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Salesforce.com Buys CrispyNews, Fends Off Phishers

Salesforce.com quietly purchased the start-up's technology assets back in January.

Yup, they bought CrispyNews

...almost a year ago. A few bloggers noted that CrispyNews URLs now redirect to Salesforce.com. Turns out Salesforce.com quietly bought the start-up's technology assets way back in January, a fact never disclosed in its financial filings because the purchase price wasn't large enough to rate as a material transaction.

CrispyNews got attention for its "roll-your-own-Digg" technology for creating customized news feed sites centered around particular issues or topics. What intrigued Salesforce.com, though, was CrispyIdeas, a spin-off that allowed users to suggest and vote on product suggestions and other corporate feedback. Salesforce.com adopted the technology as the basis for its own Salesforce Ideas site, which it uses both internally and externally to solicit suggestions from customers and employees.

Salesforce has already begun leveraging its new technology as a product offering: Dell's IdeaStorm site, which famously convinced Dell to offer preinstalled Linux PCs, is built on the Salesforce Ideas platform. Later this year, the company will roll out pricing and product packaging to make the Ideas platform available to any other companies or solutions developers that want to build around it, according to Bruce Francis, Salesforce.com's vice president of corporate strategy.

Like eBay, Salesfoce.com is vulnerable to phishing

Payroll services firm ADP put out a warning last month about a phishing scam targeting its clients. The terse note explained: "The initial attack was made on a third-party 'business contact' information system that ADP uses to hold client and other third party information, including names, addresses, email addresses, and other generally available company information. It has been determined that the stolen email contact information in this database is being used to notify clients and others with the 'from' address spoofed to look like a valid ADP email address."

Multiple sources, including the Washington Post, now say that third-party database was Salesforce.com. ADP has long been one of Salesforce.com's marquee enterprise accounts; it has more than 7,000 licensed users on Salesforce.com's CRM system.

It's not clear whether the initial intrusion into ADP's data was itself the result of a phishing attack, but either way, the incident raises again the "are hosted applications secure?" specter that Salesforce.com and its SaaS cohorts have spent years fending off. The company's trust.salesforce.com portal, created in the wake of a spate of outages to reassure customers and prospects about Salesforce.com's uptime, now includes primers on avoiding phishing and spoofing attacks.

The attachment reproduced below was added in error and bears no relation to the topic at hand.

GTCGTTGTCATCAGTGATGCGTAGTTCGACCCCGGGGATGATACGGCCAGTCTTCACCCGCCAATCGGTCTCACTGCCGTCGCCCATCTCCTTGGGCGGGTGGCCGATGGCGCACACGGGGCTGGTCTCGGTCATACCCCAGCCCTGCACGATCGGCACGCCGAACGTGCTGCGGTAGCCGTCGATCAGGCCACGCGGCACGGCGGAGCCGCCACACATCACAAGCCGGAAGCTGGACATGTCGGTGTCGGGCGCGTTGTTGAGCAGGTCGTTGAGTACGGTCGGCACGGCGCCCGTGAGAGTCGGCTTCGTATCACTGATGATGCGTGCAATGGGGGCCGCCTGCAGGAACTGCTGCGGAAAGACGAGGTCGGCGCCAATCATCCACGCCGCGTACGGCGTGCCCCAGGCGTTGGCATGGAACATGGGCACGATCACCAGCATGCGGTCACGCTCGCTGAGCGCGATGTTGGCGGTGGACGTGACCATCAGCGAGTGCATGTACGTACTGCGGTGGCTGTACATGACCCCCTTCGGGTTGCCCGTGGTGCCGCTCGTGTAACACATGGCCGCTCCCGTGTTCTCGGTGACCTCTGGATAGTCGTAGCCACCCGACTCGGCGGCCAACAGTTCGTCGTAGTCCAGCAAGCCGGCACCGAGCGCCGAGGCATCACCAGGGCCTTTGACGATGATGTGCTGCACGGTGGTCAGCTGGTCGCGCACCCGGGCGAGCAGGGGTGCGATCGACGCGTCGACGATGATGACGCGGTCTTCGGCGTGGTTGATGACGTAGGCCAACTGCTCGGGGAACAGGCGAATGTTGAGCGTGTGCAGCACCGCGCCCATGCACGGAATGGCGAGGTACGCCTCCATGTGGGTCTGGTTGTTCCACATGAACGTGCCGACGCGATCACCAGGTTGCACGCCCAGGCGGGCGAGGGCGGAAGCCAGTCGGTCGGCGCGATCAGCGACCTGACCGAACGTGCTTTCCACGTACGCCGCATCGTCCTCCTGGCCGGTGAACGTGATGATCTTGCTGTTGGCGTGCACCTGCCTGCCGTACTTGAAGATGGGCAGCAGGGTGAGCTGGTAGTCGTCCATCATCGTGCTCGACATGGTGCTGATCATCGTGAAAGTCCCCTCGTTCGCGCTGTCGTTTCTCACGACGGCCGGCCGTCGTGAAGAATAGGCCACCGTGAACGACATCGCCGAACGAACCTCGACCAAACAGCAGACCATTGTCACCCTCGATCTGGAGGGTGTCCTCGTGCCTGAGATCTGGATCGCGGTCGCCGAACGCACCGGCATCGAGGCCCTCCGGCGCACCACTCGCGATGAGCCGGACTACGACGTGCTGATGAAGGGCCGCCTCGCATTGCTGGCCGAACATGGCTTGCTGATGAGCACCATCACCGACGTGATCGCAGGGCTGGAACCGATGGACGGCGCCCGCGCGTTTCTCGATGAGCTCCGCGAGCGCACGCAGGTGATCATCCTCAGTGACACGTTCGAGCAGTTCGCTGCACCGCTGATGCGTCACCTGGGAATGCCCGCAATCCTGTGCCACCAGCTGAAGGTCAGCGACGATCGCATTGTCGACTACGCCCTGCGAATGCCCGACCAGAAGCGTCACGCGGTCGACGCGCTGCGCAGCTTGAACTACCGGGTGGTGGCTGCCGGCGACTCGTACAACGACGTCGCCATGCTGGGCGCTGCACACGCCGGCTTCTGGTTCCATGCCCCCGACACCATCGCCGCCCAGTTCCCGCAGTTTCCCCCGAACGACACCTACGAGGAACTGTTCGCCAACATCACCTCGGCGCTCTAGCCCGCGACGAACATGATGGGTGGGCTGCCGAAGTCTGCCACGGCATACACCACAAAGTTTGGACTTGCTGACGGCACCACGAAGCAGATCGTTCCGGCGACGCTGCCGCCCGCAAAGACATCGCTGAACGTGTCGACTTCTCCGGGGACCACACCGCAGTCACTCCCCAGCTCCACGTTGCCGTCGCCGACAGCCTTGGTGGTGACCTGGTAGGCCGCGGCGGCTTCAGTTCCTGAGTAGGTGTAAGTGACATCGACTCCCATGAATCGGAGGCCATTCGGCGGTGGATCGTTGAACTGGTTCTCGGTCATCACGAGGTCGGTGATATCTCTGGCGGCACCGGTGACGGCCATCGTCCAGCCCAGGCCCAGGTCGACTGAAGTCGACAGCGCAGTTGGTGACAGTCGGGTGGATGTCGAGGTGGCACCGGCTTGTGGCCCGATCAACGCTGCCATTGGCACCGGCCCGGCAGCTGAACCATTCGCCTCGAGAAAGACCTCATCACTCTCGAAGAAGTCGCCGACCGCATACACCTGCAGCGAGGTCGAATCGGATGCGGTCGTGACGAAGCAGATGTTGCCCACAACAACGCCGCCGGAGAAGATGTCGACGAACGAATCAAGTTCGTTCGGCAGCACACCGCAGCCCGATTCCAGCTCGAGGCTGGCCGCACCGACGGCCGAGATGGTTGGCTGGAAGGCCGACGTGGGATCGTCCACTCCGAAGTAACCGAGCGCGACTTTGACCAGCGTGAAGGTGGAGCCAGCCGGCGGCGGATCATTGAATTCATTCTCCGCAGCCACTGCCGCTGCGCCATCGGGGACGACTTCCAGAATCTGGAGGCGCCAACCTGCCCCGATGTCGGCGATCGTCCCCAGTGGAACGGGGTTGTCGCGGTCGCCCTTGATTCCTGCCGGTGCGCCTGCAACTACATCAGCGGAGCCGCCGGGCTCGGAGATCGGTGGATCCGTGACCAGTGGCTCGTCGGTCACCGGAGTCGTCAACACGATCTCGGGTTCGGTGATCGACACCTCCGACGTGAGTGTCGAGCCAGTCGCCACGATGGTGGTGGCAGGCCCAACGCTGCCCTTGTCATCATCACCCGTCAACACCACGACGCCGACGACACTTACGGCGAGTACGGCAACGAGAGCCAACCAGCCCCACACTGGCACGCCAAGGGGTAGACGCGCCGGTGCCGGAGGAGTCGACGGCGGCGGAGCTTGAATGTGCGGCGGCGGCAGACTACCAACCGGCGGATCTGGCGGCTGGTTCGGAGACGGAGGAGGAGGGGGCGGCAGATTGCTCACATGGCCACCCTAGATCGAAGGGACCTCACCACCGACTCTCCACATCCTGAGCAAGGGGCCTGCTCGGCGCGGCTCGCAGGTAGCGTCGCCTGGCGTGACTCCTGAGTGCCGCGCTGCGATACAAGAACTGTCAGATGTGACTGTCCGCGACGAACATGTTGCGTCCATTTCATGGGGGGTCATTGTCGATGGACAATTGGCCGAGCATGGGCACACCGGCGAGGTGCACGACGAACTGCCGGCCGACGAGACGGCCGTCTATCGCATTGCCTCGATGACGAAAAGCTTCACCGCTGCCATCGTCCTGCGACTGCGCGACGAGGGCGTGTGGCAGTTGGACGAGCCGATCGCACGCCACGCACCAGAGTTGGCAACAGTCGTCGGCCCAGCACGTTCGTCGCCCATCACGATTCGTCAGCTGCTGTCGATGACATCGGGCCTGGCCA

Something bad went down with a customer, and no, Salesforce isn't going to talk about it

JMP Securities analyst Patrick Walravens sent out a research note yesterday highlighting several concerns about Salesforce.com (he rates the company "market perform") and recounting the odd tale of a customer, a "private on-demand company," that Salesforce.com apparently kicked off its service.

According to Walravens' sources, the company poached several salespeople from Salesforce.com -- a move Salesforce.com retaliated against by declining to renew the company's Salesforce.com service contract. Forewarned, the company evaluated alternatives, picked Oracle's Siebel CRM OnDemand, and migrated its data and 400-user subscription.

"While the sales people don't like the look and feel of the Oracle application as much as they liked salesforce.com, the company was relieved to have preserved its critical sales and prospect information and to no longer be dependent on salesforce.com," Walravens wrote in his note. Oracle is making the most of its opportunity: Walravens repeated anecdotal reports that some Oracle sales reps now feature an "Are you sure Mark Benioff likes you?" slide in their competitive decks.

Salesforce.com's representatives declined to comment on any aspect of Walravens' report. Off the record, a company source acknowledged a customer conflict but said the public accounting omitted key facts and context around a unique incident.

Whatever happened, Walravens suggests that rivals could use it to make hay: "While we agree this was an unusual situation, it has nevertheless happened and now competitors are seeking to make a trend out of it. As the leader in the on demand space, we think it's incumbent upon salesforce.com to make sure that its renewal policies are above reproach. We think in this case salesforce.com failed to meet that standard."

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